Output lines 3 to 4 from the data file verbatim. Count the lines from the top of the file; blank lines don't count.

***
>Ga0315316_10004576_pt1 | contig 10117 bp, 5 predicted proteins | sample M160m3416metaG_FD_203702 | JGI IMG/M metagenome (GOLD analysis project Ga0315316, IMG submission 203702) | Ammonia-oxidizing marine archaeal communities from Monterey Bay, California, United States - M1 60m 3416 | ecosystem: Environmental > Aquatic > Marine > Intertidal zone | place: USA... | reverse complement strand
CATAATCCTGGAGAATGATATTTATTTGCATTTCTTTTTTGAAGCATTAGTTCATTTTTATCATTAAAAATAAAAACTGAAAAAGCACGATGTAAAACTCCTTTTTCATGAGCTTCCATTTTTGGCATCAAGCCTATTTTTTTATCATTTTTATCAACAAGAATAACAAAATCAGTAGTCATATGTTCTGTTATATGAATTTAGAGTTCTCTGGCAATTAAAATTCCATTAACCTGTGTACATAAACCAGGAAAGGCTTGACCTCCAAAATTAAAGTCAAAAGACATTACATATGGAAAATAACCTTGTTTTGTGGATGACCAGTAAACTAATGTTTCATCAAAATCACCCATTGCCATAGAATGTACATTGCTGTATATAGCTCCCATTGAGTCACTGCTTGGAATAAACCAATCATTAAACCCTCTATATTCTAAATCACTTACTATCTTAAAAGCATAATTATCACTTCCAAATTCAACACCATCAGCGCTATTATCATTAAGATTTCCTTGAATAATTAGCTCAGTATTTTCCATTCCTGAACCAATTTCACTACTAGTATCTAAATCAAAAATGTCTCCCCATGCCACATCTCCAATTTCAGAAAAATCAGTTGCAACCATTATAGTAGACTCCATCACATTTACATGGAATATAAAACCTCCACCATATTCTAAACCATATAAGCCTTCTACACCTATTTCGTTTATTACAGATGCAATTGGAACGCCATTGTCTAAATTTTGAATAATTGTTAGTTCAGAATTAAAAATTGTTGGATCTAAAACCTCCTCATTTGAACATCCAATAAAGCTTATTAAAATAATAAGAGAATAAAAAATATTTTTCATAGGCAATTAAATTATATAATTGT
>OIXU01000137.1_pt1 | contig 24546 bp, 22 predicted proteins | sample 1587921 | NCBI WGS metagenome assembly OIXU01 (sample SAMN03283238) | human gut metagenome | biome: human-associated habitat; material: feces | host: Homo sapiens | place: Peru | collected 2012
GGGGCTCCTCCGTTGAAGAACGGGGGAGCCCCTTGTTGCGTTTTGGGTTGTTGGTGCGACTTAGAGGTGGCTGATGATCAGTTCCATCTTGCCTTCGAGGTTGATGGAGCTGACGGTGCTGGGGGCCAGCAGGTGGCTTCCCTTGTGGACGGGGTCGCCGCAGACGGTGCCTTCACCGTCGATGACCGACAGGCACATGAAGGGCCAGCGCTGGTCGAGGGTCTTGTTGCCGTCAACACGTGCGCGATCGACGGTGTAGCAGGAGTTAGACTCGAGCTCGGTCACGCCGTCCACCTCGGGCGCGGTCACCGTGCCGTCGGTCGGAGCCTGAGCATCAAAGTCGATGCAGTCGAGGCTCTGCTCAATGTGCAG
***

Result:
>OIXU01000137.1_pt1 | contig 24546 bp, 22 predicted proteins | sample 1587921 | NCBI WGS metagenome assembly OIXU01 (sample SAMN03283238) | human gut metagenome | biome: human-associated habitat; material: feces | host: Homo sapiens | place: Peru | collected 2012
GGGGCTCCTCCGTTGAAGAACGGGGGAGCCCCTTGTTGCGTTTTGGGTTGTTGGTGCGACTTAGAGGTGGCTGATGATCAGTTCCATCTTGCCTTCGAGGTTGATGGAGCTGACGGTGCTGGGGGCCAGCAGGTGGCTTCCCTTGTGGACGGGGTCGCCGCAGACGGTGCCTTCACCGTCGATGACCGACAGGCACATGAAGGGCCAGCGCTGGTCGAGGGTCTTGTTGCCGTCAACACGTGCGCGATCGACGGTGTAGCAGGAGTTAGACTCGAGCTCGGTCACGCCGTCCACCTCGGGCGCGGTCACCGTGCCGTCGGTCGGAGCCTGAGCATCAAAGTCGATGCAGTCGAGGCTCTGCTCAATGTGCAG